• 3. PCD studies are all the rage. . . Number of UK PCD publications is rapidly increasing 1990 1995 2000 2005 2010 050100150 PCD articles in pubmed year Numberofarticles There is global interest in UK PCD research Institutions affiliated with UK PCD publications xx x x x xxxxxx x x x x xx x x x xx x xx x xxx xx xxx x xx xxxxxx xx xx x xx x x x xx x x x xx x x xxxxxx x x x x x x xx x xxx x xxxxx xxx xxx x x x x xx xxx xx x xx x x xxx xx x x x x x x x x x x xx xx x xxx x x x x x x x x xx xx x xx xxxx x x x x xx x xx x xxx x xx xx xx x x xx x xxxxxx x x x xx x xxx x x xxx x x x x xxxxx x xx x xx xxxxxx xx xx x x x x xx x xxx x x xx xx x xxxxx x xxxxx x xx xxx x x x xx xx xxx x x x x xx x xx xx x x x x xx xx xxxxxx x x x xx x x x x x x x xx x x x x x xx x x x xxx x xxxxx x x x xxxx x x xxxxx xx xx x x xxxxxxxx xxx x xxxxx x x xx xxx x x xx xxxx x x xxx xx x xx xxxxx x xx x x xx x x x xx x x x xxx x xx x xxxx xx xxx xx x xx x xx x xxxx xxx x x xxx x x xxxx x x x x x x x x x x x x x x xxxxxx xxxx xx x xxx x x x x x x x x xx x x x x x xxx x x x xx x xxx x x x x x x x xx x x x x x x xx xx xxxx x x x x xxx x x xx xxx x x xxx x x x xx xxxxxxxxx xx xx x xxxx xx x xxxx x x xx x x x x xx x xxx x xx xxxxxx xx x xx x x x xxx x x x xxxxx xx xx x x x x x x x x x x x xxxxx x xx xxx x xxx x x x x x x x xx x x x x x xxx xx x xxxxx x x xx xx x x x xxxxxxx xx x x xxxx xx xx x x x x xxxx xx xx xxx xxx x xx xx x xxx x x x x x xxx x x x x xxxx x x x x xxxx xxx xxxxxxxx x xx xx xx x xxxx x x x xxxx x x x xx xxxx xx x xx xxx xxx x x x xxx xxxx xxxx x xx x x x x xx x x x x xx xxx x x x x x x x x xxxxxxxx x xxx xx x xxx x xx xxxx xx x xxxxxxxx xxxxx x xx xx x xxxxxxx x x xx xxx x x xx x xx xx x x xx x x x xxx x x x xxx x x xx xx xx xxx x x x xx x x xxx x x x x xx x x xxx x xx xxxxxxxx x x x x x x xx x xxxxxx x x xxxx xxx x xxx x x x x xx x x xx x x x x x x x x x x x x x x xx x xx xx x x x xx x x x xxx x xxx x xx xx x x x x x xx xx xx x x xx x xxxxxxx x xxxxxxxxxxx xxxxxxxxxxx xxx x x x xxxx x xxxx xxxxxxxxxxxxxxxxxx xxxxx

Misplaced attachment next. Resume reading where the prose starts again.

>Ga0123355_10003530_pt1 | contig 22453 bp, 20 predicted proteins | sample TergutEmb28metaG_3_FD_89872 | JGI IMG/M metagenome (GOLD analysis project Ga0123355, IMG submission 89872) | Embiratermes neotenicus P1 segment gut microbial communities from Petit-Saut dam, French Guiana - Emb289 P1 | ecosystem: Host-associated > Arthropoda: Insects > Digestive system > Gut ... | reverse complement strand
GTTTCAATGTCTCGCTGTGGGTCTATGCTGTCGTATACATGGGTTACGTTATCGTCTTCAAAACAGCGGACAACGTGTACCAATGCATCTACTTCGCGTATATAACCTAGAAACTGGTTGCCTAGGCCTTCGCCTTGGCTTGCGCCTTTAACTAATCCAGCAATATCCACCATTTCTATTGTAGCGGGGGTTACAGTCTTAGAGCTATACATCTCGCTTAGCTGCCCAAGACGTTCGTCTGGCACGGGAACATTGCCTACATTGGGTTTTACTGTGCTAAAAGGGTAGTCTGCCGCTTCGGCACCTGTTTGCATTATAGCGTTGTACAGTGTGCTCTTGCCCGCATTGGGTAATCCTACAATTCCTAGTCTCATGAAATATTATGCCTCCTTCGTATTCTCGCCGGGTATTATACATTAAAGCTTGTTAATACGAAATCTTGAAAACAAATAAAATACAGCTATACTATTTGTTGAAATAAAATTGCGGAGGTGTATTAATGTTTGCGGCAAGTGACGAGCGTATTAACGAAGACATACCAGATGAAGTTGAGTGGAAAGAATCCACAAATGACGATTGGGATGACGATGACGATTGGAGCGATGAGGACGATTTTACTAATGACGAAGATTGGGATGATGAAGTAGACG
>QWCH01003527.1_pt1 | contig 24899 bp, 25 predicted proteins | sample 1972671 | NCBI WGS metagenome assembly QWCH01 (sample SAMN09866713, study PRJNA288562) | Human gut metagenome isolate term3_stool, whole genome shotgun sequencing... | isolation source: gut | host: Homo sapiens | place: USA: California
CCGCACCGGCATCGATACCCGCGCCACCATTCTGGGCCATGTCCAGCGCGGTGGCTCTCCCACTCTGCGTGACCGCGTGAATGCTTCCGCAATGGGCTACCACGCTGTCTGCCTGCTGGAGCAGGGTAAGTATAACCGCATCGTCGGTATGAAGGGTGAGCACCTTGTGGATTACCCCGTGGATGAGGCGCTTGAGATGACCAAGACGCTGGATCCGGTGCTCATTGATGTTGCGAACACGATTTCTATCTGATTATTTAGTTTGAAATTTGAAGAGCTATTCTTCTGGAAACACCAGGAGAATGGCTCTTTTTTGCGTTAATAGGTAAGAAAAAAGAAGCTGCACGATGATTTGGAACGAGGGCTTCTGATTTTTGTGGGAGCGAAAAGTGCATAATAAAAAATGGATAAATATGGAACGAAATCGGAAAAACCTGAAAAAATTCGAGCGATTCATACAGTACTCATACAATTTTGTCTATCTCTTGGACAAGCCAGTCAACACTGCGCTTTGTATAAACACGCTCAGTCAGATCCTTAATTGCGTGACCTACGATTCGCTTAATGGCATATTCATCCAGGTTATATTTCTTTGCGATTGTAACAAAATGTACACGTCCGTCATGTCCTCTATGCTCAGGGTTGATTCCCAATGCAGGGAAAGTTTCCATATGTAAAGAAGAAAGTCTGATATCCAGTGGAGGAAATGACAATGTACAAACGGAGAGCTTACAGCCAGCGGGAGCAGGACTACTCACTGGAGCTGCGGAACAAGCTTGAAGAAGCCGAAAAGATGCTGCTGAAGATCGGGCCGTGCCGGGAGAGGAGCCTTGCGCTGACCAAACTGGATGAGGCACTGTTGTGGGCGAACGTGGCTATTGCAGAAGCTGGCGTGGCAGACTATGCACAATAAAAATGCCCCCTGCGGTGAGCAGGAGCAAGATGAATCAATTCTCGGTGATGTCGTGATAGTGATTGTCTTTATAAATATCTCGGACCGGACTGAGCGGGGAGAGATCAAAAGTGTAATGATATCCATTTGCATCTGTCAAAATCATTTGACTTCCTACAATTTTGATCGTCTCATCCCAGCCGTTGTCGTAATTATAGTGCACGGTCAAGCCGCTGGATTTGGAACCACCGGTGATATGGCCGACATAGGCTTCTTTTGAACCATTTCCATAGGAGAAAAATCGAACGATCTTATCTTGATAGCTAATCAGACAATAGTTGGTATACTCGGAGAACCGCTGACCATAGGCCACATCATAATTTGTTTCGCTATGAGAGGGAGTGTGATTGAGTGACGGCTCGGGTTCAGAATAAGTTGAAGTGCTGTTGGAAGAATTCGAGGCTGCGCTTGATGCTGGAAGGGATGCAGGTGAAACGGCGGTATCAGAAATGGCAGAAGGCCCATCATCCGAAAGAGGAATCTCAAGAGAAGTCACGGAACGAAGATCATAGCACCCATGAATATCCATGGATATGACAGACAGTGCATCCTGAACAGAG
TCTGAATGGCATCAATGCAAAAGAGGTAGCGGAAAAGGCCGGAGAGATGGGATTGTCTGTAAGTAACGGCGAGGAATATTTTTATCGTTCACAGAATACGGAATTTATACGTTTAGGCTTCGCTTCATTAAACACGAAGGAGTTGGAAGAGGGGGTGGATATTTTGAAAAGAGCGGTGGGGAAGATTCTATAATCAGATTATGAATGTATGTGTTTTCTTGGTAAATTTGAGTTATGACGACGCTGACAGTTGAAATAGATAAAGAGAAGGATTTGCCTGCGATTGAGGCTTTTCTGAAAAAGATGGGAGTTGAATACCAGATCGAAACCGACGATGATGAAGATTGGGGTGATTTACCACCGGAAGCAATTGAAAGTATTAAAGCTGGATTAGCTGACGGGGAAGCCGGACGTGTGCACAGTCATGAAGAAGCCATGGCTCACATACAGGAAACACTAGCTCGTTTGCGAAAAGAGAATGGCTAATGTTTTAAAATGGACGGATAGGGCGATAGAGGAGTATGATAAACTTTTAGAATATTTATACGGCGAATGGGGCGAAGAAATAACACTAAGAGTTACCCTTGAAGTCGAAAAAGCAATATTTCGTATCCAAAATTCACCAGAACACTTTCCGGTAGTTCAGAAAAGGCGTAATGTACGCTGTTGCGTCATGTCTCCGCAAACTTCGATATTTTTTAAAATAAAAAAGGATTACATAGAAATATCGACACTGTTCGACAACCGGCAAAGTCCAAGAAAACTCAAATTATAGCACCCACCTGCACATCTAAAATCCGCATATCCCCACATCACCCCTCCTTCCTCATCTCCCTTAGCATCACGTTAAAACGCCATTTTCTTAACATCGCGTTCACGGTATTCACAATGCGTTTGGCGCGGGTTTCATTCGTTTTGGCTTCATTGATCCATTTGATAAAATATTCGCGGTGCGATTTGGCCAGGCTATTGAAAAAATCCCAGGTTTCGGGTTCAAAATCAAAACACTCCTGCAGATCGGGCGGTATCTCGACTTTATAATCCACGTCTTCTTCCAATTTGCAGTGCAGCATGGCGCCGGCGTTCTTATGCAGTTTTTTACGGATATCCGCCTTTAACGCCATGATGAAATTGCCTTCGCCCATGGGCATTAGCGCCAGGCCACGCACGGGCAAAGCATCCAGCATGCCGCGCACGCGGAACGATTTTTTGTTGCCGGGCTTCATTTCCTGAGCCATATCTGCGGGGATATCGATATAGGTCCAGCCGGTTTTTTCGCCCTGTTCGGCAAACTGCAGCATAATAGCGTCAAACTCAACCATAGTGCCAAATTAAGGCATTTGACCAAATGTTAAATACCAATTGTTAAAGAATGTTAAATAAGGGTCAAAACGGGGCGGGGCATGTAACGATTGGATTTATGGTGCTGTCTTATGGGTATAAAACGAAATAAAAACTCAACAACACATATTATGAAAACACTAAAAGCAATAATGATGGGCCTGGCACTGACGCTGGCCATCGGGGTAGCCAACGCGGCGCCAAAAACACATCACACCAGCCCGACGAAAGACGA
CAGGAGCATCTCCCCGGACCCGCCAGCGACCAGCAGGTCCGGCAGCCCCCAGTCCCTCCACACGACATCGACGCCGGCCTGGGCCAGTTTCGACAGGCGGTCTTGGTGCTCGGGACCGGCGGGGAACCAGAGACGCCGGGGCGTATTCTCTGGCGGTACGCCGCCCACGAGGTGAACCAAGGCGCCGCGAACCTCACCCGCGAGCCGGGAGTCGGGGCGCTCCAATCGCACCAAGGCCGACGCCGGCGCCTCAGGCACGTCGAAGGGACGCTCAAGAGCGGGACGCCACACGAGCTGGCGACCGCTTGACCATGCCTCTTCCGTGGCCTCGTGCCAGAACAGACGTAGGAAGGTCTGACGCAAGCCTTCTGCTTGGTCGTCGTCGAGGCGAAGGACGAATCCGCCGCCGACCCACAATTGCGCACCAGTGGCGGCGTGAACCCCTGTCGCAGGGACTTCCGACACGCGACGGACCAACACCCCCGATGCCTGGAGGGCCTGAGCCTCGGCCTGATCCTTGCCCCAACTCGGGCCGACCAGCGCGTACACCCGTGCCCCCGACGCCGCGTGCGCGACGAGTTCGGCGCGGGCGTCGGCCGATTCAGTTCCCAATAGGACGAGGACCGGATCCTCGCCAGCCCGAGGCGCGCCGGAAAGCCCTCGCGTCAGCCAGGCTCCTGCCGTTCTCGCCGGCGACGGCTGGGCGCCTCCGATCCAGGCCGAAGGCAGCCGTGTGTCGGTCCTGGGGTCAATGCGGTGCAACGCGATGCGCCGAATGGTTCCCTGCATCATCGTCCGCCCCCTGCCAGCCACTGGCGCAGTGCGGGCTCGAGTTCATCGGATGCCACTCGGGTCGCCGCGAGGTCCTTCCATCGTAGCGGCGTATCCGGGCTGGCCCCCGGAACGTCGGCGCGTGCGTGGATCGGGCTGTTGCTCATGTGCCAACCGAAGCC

• 4. Uses of Primary care databases. . . • Prevalence / incidence studies • Associations between conditions • Harms and risks of treatments • Comparative effectiveness • RCT comparisions / replications (and replacements?)
  • 5. BUT, There are still concerns about the validity of PCD-based studies. . . Threat Refs Data quality Herrett 2009, Khan 2010, Jordan 2004 Data completeness Marston 2010, Delaney 2007, Collins 2010 Confounding Tannen 2008, Lewis 2007 Clinical coding www.ClinicalCodes.org
  • 6. PCD Replications “Non-reproducible single occurrences are of no significance to science.” —– Karl Popper (1959) An approach to validity that asks whether flaws and differences in the data make any difference to the ultimate conclusions rather than looking at validity and completeness of the underlying individual data http://xkcd.com/242
  • 7. Replicating studies in another, independent PCD • Agreement implies that conclusions are not dependent on data source • Some factors could influence both (such as confounding by indication) • First completely independent PCD replication (but see Vinogradova (BMJ 2013): relationship between bisphosphate exposure and cancer in QResearch and CPRD)
  • 8. Replications were performed in CPRD • Largest UK primary care database (CPRD-GOLD) • ˜ 14 million patients • ˜ 650 practices across the UK • Uses the Vision GP computer system
  • 9. Criteria for replication 1. Effectiveness studies 2. Different GP computer system from CPRD (not Vision) 3. No practice overlap with CPRD 4. Representative coverage 5. Primary Care Database (Not integrated primary/secondary/pharmacy)